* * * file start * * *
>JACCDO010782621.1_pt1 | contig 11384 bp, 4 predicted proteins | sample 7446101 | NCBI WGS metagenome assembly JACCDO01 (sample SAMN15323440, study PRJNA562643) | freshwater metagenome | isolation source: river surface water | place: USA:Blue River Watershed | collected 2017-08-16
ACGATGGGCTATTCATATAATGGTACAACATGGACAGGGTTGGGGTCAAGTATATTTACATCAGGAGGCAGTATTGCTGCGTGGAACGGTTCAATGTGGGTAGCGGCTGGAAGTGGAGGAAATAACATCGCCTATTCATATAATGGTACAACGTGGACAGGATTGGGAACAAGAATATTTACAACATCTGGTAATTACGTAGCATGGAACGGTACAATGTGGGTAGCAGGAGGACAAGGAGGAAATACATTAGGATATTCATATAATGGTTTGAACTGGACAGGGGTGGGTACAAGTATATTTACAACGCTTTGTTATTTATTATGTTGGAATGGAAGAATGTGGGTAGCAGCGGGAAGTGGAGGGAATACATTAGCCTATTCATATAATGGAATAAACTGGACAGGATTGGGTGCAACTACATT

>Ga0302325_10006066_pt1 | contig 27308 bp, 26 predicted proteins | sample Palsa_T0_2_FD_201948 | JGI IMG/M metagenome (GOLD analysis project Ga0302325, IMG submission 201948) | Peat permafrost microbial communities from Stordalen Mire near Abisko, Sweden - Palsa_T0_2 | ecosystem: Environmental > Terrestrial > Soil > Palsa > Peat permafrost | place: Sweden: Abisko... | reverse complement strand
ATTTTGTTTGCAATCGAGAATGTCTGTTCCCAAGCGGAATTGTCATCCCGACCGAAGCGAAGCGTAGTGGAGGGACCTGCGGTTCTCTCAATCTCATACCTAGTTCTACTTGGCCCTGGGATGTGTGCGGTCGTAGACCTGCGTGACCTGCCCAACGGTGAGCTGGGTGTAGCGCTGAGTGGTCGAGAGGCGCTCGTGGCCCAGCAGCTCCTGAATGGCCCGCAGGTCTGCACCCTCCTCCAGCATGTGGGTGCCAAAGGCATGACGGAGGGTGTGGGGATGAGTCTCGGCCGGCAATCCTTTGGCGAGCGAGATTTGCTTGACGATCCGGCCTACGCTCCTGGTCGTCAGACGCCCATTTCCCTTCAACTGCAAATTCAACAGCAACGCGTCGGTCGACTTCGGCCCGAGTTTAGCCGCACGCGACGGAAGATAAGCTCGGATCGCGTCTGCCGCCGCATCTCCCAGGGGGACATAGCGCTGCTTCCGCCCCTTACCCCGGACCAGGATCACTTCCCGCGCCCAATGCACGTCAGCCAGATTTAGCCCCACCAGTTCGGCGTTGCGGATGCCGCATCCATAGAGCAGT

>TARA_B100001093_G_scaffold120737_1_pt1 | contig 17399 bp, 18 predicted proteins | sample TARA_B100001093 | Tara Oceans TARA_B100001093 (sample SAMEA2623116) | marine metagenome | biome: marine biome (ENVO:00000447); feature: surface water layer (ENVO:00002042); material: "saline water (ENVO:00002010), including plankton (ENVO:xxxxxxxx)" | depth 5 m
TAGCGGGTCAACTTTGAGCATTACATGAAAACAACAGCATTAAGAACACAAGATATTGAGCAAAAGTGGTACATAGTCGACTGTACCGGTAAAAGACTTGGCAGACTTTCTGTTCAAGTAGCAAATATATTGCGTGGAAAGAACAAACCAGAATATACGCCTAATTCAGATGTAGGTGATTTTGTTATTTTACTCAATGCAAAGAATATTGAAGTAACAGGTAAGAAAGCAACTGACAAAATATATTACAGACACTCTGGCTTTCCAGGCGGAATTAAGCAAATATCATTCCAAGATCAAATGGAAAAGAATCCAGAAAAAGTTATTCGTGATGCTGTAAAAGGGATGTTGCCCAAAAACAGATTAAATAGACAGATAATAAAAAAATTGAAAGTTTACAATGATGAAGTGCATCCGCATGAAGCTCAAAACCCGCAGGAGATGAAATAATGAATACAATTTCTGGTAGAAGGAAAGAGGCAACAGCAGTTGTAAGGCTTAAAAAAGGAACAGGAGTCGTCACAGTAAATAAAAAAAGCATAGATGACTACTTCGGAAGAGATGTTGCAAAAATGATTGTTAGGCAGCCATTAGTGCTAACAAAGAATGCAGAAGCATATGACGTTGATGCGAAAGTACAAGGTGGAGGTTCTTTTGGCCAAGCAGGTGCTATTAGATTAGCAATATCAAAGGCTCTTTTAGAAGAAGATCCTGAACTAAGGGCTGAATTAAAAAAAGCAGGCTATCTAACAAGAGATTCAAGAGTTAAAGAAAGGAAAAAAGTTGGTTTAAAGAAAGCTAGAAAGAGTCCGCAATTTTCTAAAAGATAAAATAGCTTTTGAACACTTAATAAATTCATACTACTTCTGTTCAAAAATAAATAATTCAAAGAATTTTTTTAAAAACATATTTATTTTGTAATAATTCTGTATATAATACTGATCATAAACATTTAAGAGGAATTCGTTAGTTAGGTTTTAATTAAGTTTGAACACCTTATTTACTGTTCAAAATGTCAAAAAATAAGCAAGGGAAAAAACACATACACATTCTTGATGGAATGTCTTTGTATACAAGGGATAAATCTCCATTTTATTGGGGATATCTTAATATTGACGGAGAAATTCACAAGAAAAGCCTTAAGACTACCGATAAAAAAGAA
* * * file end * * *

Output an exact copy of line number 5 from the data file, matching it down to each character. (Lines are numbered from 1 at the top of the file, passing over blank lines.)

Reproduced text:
>TARA_B100001093_G_scaffold120737_1_pt1 | contig 17399 bp, 18 predicted proteins | sample TARA_B100001093 | Tara Oceans TARA_B100001093 (sample SAMEA2623116) | marine metagenome | biome: marine biome (ENVO:00000447); feature: surface water layer (ENVO:00002042); material: "saline water (ENVO:00002010), including plankton (ENVO:xxxxxxxx)" | depth 5 m